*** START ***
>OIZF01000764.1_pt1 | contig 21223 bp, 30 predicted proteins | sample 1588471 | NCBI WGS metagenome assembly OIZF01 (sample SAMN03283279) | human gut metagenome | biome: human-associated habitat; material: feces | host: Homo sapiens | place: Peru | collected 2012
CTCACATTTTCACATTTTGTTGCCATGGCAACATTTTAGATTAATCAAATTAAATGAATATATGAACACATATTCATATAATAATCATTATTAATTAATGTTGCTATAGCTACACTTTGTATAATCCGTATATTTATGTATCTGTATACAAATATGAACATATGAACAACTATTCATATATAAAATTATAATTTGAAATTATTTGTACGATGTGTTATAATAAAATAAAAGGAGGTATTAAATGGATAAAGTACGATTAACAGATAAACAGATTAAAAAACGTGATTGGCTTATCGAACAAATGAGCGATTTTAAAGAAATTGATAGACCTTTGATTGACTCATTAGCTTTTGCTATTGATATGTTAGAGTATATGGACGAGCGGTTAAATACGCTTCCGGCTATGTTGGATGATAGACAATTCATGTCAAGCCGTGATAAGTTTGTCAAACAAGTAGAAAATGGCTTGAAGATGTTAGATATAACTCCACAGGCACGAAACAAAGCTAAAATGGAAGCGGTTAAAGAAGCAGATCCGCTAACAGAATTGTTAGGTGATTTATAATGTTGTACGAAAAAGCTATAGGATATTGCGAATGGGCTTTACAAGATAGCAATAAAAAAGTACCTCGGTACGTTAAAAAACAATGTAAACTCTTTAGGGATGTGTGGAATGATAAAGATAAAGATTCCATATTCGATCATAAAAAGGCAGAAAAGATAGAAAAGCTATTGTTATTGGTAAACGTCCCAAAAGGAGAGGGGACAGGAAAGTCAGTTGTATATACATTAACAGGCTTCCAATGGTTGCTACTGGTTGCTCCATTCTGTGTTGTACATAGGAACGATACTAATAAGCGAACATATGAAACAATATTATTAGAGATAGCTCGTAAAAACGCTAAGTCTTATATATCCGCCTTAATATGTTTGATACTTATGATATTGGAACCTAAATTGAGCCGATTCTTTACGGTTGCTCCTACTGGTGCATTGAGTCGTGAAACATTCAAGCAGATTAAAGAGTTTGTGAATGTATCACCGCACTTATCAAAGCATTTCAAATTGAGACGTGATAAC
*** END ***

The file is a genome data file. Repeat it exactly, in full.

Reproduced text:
>OIZF01000764.1_pt1 | contig 21223 bp, 30 predicted proteins | sample 1588471 | NCBI WGS metagenome assembly OIZF01 (sample SAMN03283279) | human gut metagenome | biome: human-associated habitat; material: feces | host: Homo sapiens | place: Peru | collected 2012
CTCACATTTTCACATTTTGTTGCCATGGCAACATTTTAGATTAATCAAATTAAATGAATATATGAACACATATTCATATAATAATCATTATTAATTAATGTTGCTATAGCTACACTTTGTATAATCCGTATATTTATGTATCTGTATACAAATATGAACATATGAACAACTATTCATATATAAAATTATAATTTGAAATTATTTGTACGATGTGTTATAATAAAATAAAAGGAGGTATTAAATGGATAAAGTACGATTAACAGATAAACAGATTAAAAAACGTGATTGGCTTATCGAACAAATGAGCGATTTTAAAGAAATTGATAGACCTTTGATTGACTCATTAGCTTTTGCTATTGATATGTTAGAGTATATGGACGAGCGGTTAAATACGCTTCCGGCTATGTTGGATGATAGACAATTCATGTCAAGCCGTGATAAGTTTGTCAAACAAGTAGAAAATGGCTTGAAGATGTTAGATATAACTCCACAGGCACGAAACAAAGCTAAAATGGAAGCGGTTAAAGAAGCAGATCCGCTAACAGAATTGTTAGGTGATTTATAATGTTGTACGAAAAAGCTATAGGATATTGCGAATGGGCTTTACAAGATAGCAATAAAAAAGTACCTCGGTACGTTAAAAAACAATGTAAACTCTTTAGGGATGTGTGGAATGATAAAGATAAAGATTCCATATTCGATCATAAAAAGGCAGAAAAGATAGAAAAGCTATTGTTATTGGTAAACGTCCCAAAAGGAGAGGGGACAGGAAAGTCAGTTGTATATACATTAACAGGCTTCCAATGGTTGCTACTGGTTGCTCCATTCTGTGTTGTACATAGGAACGATACTAATAAGCGAACATATGAAACAATATTATTAGAGATAGCTCGTAAAAACGCTAAGTCTTATATATCCGCCTTAATATGTTTGATACTTATGATATTGGAACCTAAATTGAGCCGATTCTTTACGGTTGCTCCTACTGGTGCATTGAGTCGTGAAACATTCAAGCAGATTAAAGAGTTTGTGAATGTATCACCGCACTTATCAAAGCATTTCAAATTGAGACGTGATAAC